giving his verdict on what had been achieved. These four
                            pamphlets make up the book, and they still have the fresh-
                            ness about them of that springtime of the church. Almost
                            every page breathes “the spirit of Vatican II”—the spirit that
                            Ratzinger, as cardinal prefect of the Vatican Congregation for
                            the Doctrine of the Faith (CDF) from 1982 to 2005, would
                            later denigrate. In a useful and workmanlike introduction, Fr.
                            Thomas Rausch maintains that the author’s views, “with a
Commonweal . June 4, 2010

                            couple of exceptions, have remained remarkably consistent
                            over the years.” That assessment appears to be the triumph of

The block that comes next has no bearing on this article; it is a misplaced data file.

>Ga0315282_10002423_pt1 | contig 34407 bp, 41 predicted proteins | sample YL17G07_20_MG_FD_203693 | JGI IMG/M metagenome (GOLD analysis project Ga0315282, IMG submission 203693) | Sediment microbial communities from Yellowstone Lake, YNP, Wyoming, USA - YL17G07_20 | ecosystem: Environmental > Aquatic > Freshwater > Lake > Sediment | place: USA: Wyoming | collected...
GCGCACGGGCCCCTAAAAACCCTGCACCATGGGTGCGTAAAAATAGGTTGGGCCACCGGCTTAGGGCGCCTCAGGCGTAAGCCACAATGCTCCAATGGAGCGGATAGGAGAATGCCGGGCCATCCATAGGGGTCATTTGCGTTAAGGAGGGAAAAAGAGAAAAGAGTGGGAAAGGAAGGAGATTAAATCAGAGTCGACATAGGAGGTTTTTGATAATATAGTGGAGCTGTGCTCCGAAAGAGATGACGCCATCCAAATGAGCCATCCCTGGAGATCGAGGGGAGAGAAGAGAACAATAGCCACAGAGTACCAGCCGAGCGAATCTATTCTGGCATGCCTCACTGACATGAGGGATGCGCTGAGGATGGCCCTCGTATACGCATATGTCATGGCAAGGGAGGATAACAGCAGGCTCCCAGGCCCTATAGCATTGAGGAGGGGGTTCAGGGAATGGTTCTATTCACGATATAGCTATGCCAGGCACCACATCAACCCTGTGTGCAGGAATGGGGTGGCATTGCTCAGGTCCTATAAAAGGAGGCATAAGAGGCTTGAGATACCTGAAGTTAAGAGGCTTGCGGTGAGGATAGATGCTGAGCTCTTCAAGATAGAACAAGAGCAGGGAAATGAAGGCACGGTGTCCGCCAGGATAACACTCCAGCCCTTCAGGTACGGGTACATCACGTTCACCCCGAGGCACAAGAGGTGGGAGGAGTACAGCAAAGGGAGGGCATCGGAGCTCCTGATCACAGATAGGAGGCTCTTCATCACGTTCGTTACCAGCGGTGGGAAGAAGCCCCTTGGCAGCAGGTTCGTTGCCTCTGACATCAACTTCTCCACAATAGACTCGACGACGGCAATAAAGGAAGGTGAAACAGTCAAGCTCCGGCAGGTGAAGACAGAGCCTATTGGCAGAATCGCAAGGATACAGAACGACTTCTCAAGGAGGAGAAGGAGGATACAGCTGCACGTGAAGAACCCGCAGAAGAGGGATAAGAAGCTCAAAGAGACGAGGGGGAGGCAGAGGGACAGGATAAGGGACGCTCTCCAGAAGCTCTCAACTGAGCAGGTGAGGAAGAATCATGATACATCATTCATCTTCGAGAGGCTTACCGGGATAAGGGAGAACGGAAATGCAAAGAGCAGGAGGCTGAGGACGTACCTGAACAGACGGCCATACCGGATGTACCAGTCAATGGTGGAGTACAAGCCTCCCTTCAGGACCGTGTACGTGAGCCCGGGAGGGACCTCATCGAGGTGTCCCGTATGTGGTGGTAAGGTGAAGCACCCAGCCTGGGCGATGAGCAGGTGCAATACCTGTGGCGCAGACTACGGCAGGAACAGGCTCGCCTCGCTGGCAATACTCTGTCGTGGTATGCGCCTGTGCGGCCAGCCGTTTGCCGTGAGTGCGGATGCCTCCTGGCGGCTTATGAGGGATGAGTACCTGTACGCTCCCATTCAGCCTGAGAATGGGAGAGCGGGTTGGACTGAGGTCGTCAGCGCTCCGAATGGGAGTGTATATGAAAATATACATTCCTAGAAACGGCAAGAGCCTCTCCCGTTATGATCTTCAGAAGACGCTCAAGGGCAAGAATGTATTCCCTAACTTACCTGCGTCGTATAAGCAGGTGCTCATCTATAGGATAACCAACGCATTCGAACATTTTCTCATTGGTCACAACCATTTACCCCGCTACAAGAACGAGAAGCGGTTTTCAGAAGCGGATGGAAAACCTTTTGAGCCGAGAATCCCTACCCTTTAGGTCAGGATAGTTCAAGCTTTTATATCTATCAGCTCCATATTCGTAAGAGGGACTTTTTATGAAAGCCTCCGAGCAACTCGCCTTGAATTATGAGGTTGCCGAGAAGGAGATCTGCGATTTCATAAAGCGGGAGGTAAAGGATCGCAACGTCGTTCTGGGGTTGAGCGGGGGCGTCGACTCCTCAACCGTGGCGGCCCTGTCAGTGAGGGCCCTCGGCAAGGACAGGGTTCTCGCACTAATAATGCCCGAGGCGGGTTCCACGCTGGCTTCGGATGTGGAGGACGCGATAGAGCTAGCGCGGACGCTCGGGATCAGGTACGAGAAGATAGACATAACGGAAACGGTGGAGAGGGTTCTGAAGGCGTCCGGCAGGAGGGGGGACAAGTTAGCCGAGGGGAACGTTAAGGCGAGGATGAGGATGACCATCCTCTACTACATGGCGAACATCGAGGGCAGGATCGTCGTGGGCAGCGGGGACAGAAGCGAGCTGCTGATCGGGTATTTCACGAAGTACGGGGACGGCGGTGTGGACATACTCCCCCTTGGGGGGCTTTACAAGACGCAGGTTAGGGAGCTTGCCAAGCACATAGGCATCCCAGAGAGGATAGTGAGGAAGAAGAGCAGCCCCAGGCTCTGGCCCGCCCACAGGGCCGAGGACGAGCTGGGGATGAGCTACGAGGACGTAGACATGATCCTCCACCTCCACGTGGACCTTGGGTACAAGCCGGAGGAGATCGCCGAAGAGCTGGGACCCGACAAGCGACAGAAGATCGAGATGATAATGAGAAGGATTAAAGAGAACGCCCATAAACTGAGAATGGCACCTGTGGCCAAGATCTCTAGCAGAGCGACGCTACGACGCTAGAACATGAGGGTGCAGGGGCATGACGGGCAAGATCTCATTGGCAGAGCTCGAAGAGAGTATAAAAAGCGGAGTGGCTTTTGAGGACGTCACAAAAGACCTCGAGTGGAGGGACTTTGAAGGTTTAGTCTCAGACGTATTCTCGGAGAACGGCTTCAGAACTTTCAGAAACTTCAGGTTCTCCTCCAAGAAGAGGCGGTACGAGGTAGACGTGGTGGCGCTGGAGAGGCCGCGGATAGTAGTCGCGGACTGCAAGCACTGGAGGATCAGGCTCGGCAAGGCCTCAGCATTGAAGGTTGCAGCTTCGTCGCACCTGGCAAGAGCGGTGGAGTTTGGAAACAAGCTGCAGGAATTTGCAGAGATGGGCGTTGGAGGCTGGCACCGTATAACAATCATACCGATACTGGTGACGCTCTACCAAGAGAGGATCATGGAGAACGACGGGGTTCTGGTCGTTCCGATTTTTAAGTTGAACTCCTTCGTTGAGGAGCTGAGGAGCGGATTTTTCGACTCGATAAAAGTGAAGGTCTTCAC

an ideological opinion over the evidence of the text, which
                            for the most part proves the exact opposite.
                               As far as the young Joseph Ratzinger was concerned, epis-
                            copal collegiality, papal authority, the liturgy, the question
                                                                                                                                                                  cns photo from reuters

                            of religious freedom, ecumenism, and the church’s approach

                            John	Wilkins was editor of the London Tablet from 1982 to
                            2003. Funding for this essay was provided by a grant from the
                            Henry Luce Foundation.
                                                                                              A different perspective

bishops, who hold their authority by divine right, not by papal     to be “a counterpart” to